Published: April 4, 2018 By

CecilOur Global Business Club brought in speaker Cecil Sunder, Technology Solutions Strategist at Microsoft and Leeds MBA alumni, to discuss diversity and inclusion in the workplace. Microsoft has over 20 years of committed diversity and inclusion efforts.  Microsoft defines diversity “not as a finite goal; it is a journey that requires constant self-assessment and recommitment.” In the end, a diverse and inclusive environment will result in better ideas, better products, and better outcomes for customers. How can you be diverse and inclusive at Microsoft? Their answer: Awareness, curiosity, and courage.

We started the conversation by defining diversity and inclusion and recognizing the differences between them.

Diversity is the full range of human and/or organizational differences and similarities. 

Inclusion is the process of leveraging the power of differences and similarities to effectively integrate everyone into the culture of the organization to achieve a common objective.

Cecil made a great point—inclusion is not “we,” it is a lot of “I.” He posed the question, “What are YOU doing to be inclusive of others?” There is a gap between “we” and “I,” and the “I” needs to be a focus. Ask yourself, “Am I being inclusive to my own teammates?”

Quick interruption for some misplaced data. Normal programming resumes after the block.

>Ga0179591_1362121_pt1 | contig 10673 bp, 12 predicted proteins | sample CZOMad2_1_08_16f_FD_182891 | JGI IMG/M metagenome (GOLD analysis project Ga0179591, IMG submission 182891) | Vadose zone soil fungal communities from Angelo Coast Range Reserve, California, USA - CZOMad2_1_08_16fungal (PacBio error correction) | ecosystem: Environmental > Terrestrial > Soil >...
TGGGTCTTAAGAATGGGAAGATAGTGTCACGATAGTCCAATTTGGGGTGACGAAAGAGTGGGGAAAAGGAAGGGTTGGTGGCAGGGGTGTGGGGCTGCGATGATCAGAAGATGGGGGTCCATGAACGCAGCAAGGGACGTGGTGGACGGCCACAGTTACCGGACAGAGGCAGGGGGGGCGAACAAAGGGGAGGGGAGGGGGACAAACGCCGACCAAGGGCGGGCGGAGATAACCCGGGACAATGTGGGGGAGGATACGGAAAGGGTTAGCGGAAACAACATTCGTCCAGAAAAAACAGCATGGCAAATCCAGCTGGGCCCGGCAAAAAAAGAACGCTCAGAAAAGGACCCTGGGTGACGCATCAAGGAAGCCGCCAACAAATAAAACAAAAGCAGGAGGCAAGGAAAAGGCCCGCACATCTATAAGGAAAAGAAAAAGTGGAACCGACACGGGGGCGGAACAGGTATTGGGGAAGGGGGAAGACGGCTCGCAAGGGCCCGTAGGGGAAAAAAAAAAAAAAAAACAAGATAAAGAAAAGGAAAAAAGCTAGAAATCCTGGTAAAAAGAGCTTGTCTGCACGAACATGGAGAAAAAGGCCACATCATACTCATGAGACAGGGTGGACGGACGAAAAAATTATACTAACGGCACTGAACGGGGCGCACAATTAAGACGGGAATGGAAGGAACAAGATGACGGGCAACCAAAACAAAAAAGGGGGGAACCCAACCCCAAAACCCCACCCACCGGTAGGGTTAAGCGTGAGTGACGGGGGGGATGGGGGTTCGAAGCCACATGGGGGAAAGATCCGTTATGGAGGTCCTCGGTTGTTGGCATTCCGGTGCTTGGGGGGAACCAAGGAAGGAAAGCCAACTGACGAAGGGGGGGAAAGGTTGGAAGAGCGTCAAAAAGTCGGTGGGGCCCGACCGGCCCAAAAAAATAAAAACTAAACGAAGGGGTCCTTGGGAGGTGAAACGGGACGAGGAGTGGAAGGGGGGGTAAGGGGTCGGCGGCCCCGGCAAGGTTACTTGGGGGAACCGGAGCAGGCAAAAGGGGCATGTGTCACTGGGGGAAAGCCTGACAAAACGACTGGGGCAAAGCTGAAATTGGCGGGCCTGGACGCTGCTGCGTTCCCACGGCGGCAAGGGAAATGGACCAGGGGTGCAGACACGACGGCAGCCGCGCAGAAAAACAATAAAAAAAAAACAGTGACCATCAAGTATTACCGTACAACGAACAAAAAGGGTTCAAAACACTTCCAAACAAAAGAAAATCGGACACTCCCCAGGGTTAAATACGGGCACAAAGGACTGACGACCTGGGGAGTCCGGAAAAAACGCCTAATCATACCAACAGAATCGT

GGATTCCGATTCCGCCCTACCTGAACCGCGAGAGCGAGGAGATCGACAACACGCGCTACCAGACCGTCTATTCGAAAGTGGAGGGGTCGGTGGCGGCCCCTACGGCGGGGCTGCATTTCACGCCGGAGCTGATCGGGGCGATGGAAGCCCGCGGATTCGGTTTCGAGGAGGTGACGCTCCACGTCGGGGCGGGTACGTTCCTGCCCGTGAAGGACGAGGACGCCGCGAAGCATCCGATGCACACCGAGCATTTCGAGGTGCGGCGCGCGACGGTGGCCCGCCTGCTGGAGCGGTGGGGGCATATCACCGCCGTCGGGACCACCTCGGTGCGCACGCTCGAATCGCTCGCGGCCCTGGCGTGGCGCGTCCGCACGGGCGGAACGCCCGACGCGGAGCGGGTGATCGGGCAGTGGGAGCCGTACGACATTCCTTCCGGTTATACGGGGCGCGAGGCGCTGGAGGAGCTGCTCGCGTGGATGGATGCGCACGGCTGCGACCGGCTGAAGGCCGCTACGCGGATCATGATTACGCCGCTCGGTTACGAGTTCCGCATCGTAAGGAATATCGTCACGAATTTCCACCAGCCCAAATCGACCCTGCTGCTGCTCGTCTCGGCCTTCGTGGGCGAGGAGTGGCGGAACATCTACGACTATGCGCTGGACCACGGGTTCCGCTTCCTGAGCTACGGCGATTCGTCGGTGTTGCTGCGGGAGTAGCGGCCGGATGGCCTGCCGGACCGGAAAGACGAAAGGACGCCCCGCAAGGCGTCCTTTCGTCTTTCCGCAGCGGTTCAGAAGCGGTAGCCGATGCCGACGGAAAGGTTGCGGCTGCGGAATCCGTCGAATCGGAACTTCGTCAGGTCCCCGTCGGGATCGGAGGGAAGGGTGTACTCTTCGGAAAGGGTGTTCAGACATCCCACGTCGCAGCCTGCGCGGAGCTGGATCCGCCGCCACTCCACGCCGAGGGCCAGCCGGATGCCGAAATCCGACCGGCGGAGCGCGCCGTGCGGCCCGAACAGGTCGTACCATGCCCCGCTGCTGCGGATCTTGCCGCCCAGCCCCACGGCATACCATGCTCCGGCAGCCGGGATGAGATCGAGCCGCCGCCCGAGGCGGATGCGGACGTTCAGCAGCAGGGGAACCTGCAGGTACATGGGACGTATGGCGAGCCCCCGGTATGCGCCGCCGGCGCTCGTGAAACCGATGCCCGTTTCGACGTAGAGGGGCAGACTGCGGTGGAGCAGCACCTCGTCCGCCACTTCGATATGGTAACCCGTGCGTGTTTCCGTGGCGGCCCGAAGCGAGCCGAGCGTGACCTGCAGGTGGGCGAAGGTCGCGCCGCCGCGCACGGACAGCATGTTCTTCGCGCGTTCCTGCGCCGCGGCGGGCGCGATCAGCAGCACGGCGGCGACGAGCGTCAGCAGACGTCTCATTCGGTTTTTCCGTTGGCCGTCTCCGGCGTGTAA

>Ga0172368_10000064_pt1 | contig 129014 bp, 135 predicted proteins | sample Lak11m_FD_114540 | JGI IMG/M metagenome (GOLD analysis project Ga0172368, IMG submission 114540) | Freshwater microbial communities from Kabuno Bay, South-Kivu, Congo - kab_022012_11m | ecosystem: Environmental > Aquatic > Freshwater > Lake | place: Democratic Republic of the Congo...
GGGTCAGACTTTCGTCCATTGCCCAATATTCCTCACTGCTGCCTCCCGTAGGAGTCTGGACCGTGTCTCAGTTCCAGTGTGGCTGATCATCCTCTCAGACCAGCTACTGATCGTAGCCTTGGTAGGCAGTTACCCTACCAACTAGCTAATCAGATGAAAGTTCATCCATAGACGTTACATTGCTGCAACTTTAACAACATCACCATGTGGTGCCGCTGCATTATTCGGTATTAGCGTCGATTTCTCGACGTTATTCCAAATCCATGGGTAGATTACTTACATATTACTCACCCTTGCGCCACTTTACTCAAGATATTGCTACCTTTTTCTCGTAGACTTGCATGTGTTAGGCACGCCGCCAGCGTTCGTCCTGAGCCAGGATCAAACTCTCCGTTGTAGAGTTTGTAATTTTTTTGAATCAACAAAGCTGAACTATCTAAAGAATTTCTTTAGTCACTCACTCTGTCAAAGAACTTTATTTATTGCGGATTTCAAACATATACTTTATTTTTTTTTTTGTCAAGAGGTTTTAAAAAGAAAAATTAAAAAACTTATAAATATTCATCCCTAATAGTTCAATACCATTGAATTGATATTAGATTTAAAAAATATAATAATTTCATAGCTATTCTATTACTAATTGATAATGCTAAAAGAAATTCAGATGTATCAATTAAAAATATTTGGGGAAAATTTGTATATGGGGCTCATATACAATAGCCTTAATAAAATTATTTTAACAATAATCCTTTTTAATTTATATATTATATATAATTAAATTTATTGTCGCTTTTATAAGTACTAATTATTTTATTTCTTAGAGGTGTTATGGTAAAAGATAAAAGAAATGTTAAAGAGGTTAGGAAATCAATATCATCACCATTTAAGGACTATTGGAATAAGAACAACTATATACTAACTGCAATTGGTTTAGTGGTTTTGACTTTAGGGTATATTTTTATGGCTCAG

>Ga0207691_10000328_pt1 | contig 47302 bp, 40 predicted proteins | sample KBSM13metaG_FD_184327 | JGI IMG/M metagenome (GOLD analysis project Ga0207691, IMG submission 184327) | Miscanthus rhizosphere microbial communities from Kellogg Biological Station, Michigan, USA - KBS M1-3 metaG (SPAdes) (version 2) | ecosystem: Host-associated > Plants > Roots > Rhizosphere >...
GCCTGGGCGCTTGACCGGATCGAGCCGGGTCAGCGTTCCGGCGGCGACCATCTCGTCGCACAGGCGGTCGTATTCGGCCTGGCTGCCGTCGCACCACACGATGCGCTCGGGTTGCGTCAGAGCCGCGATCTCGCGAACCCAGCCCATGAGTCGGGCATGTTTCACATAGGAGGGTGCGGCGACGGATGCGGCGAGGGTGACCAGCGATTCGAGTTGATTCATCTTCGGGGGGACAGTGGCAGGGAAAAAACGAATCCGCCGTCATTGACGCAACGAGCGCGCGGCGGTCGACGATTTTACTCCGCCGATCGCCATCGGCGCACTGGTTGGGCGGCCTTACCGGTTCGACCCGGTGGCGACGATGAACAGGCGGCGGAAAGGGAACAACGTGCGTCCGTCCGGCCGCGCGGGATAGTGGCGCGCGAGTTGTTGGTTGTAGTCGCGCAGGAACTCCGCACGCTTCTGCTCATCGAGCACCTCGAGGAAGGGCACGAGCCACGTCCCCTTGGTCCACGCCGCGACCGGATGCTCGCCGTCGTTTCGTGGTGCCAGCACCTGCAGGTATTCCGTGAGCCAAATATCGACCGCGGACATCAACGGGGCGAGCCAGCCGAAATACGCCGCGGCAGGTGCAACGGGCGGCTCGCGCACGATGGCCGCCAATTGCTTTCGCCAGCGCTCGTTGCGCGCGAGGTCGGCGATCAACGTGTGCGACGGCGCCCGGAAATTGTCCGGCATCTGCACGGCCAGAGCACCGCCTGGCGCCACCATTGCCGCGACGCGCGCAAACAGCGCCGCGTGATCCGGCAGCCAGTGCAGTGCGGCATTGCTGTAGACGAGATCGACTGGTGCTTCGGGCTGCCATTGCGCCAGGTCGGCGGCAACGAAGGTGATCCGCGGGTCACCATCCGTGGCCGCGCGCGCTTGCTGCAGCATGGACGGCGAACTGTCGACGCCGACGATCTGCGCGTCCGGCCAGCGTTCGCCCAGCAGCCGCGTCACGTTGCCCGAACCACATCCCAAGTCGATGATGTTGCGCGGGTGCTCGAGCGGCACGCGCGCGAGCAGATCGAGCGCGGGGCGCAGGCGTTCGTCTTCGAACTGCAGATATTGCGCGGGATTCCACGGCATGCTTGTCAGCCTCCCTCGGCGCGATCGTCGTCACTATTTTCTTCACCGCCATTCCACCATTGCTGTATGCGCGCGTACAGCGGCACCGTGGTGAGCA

True diversity and inclusion is a culture; it has to be empowered from the top levels of the company. Diversity can enable inclusion, but it is not a recipe for it. When people try to identify within a sub-group and not celebrate others’ perspectives, there can be a real challenge. Cecil emphasized the importance of appreciating the differences in others, persistence, and integrity, and not just trying to fit in. My favorite quote from our lunch hour was “Don’t work too hard on fitting in; work too hard on learning things.” If you are authentic and honest, your team, leaders, and peers will accept you.

Cecil mentioned several statistics about diversity, inclusion, and profitability. The report he referenced is viewable here. I found this exhibit particularly useful in understanding how diversity positively impacts a company’s earnings:


Our conversation also addressed unconscious bias; what you don’t know can hurt others.  I will end with a quote that Cecil shared: “Fortunately for serious minds, a bias recognized is a bias sterilized.” –Benjamin Haydon, Artist & Lecturer. 

We are so grateful to Cecil for sharing his time, perspective, and insights with us! 

Diversity Talk